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Make The Notes 8 Sidebar More Accessible To Notes developers 
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: Domino Designer
: Notes, 8, Sidebar
: Peter Presnell26659 15 Dec 2007
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Notes 8 has added a great new feature in the sidebar.  The sidebar is the ideal location for placing a number of Notes application components.  Examples include the QuickNotes feature in the bookmarks template for adding a memo, journal entry etc.  Others include phone call log entry, directory name lookups.  Ideally these sidebar components could be wired as part of composite applications.
My dilema is that I consider myself to be a Notes developer and NOT a Java developer.  My desire to master Java is about as high as migrating from NSFs to DB2... The sidebar appears to be presently implemented in such a way that you need to be (or become) a Java developer to implement new components.  Why is an important piece of the Notes UI locked out from Notes (non-Java) developers?
I would like to see the Java experts at IBM figure out a way of adding some generalized Notes components to the sidebar that a (non-Java)  Notes developer could easily configure. 
1) Add embedded components (view, editor etc.)
2) Wire componets using the same process as other Composite Applications
I think you will see the sidebar being used by a LOT more people in a LOT more companies if its customization was not restricted to the few Notes developers out there who have Java skills.....   I would like to see Outlook or GMail do that!

1) Gavin Bollard1561 (15 Dec 2007)
I know this will be controversial, but I agree.

EVEN if it means providing a Notes/Style compiler where we can write in "Notes terms" things that get compiled to Java.

There has to be a way to make this more accessible without compromising it's openness and without forcing another language to be learnt.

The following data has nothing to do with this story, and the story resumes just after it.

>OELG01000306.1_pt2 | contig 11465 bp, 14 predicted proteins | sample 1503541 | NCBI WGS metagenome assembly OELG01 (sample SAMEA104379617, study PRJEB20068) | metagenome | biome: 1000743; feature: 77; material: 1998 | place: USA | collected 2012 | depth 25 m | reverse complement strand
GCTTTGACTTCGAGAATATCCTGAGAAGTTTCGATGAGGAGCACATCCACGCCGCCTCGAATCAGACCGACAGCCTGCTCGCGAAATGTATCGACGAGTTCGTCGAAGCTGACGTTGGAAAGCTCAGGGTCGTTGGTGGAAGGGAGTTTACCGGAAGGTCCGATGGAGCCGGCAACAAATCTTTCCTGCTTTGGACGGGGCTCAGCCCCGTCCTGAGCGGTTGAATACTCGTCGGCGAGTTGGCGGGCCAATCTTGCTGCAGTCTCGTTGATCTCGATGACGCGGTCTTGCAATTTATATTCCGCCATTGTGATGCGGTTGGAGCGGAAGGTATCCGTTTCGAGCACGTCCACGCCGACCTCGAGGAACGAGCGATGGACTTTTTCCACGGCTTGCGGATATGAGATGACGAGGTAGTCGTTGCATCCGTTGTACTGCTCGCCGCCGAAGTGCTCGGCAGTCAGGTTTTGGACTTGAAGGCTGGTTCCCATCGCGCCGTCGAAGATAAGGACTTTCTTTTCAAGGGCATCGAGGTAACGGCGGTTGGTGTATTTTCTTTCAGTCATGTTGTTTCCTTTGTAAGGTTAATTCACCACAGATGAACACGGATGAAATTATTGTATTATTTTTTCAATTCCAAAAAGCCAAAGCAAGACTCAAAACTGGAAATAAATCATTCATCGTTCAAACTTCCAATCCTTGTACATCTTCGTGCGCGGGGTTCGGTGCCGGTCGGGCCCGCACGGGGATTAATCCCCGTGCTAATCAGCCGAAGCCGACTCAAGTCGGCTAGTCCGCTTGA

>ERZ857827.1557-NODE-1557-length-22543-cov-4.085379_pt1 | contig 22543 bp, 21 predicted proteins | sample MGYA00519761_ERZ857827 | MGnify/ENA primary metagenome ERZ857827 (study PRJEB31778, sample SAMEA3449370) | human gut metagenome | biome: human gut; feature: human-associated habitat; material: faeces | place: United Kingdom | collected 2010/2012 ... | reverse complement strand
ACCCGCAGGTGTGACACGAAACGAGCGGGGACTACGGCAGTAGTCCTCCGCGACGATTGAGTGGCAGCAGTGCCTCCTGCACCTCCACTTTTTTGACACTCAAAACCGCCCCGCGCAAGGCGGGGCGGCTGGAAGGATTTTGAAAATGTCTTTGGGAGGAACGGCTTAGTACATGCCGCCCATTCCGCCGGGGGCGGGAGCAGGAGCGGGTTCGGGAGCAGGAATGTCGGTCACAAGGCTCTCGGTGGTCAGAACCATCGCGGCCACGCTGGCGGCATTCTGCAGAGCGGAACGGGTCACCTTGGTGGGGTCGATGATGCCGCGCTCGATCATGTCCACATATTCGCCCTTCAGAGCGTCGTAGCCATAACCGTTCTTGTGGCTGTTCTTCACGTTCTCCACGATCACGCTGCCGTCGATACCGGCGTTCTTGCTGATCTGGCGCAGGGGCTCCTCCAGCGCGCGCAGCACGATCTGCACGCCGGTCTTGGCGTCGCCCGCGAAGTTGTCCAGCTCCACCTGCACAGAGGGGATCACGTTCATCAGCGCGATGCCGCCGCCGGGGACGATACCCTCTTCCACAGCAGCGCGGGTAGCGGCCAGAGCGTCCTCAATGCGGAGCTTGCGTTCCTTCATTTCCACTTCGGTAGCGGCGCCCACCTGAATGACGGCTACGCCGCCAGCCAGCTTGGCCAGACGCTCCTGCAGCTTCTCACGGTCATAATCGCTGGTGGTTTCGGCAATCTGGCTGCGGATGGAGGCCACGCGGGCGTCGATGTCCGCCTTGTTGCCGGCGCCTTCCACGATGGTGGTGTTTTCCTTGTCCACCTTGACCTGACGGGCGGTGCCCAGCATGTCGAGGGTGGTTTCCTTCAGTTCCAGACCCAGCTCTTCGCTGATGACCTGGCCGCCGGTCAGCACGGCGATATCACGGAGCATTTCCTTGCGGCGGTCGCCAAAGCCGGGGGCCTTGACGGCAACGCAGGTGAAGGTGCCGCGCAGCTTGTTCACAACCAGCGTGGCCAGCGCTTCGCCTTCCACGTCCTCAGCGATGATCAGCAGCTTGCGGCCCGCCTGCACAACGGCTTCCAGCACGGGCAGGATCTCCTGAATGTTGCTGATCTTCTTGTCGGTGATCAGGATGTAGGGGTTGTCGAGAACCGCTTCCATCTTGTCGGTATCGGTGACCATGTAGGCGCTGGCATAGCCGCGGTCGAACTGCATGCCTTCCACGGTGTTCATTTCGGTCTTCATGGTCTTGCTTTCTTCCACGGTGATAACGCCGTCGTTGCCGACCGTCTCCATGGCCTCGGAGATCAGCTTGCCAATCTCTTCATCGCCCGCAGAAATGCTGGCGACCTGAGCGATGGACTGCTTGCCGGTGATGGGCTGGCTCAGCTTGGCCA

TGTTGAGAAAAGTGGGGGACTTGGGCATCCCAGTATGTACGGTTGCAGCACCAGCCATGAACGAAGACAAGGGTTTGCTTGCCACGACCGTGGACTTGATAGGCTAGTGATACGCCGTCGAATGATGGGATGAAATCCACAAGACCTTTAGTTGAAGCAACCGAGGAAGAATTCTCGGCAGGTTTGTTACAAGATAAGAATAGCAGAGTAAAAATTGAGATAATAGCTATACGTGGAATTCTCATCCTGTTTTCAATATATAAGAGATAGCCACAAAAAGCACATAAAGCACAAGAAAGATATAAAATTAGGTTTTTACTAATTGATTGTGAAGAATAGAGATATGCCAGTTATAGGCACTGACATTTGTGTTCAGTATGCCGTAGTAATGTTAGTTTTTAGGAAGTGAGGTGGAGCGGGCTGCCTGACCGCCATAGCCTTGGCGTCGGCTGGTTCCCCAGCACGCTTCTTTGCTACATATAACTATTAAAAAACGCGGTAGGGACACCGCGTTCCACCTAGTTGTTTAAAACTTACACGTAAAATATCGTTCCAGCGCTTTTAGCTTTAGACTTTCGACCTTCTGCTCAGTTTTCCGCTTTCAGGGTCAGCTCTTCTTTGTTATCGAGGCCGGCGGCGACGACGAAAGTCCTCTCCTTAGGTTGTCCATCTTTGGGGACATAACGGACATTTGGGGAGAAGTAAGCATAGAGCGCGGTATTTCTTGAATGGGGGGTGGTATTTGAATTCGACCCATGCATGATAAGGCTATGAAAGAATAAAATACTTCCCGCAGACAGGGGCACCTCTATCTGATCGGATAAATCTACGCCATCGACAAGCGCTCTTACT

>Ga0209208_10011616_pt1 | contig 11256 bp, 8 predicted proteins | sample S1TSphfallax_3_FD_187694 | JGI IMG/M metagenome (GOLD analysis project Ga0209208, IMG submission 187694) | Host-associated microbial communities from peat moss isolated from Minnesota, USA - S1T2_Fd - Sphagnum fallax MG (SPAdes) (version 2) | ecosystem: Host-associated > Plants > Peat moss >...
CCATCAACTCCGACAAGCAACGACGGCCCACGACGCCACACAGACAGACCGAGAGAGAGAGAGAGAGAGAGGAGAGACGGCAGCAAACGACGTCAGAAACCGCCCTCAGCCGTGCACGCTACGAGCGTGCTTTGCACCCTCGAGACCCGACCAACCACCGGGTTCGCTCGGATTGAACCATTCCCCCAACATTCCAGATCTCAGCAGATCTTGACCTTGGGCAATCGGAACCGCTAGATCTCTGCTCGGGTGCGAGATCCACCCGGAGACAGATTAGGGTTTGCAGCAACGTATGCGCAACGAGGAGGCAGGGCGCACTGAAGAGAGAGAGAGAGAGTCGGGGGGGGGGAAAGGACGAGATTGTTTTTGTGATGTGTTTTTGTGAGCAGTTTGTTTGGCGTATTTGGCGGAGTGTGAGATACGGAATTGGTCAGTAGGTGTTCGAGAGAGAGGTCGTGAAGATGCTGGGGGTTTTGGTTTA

2) Bruce Elgort8290 (16 Dec 2007)
Harkpabst, Slawek and Mika - why the demotes on this?
3) Dan Sickles1710 (16 Dec 2007)
From what I can tell, you'll be able to do this and most other Expeditor and Eclipse UI stuff in javascript in a future version. The javascript engine is the one from Workplace so it runs on the jvm (like Rhino) and already has the Notes back end API. With the UI API, you should be able to build sidebars, poups, wizard and and any other UI components. It also has access to all other java APIs so you'll have network IO from sockets to http and everything else.

I don't know if there are any plans for doing this in Lotusscript. It would almost be easier to port Lotusscript to java and get all that other stuff for free but I won't go there ;-)
4) Slawek Rogulski8874 (16 Dec 2007)
I find the justification of the idea objectionable.
By that token we should have access to all the Java and Javascript capabilities from LotusScript. Oh and don't forget @Formulas. Regrettably Notes is a fragmented environment, but then so are most applications except maybe the likes of SAP that are everything to everyone (I presume). So is this idea asking for the unification of all the languages available under Notes?
Eclipse is a Java environment and like it or not Notes is just a plug-in. It's a new world. So let's not be held back by legacy when we have new possibilities.
5) Harkpabst Meliantrop3248 (16 Dec 2007)
Bruce, I changed my mind and reverted to "no opinion". If a new feature is there because of the new environment, then we just might have to use the appropriate tooling. On the other hand, I wouldn't bother, if IBM found a way to implement this.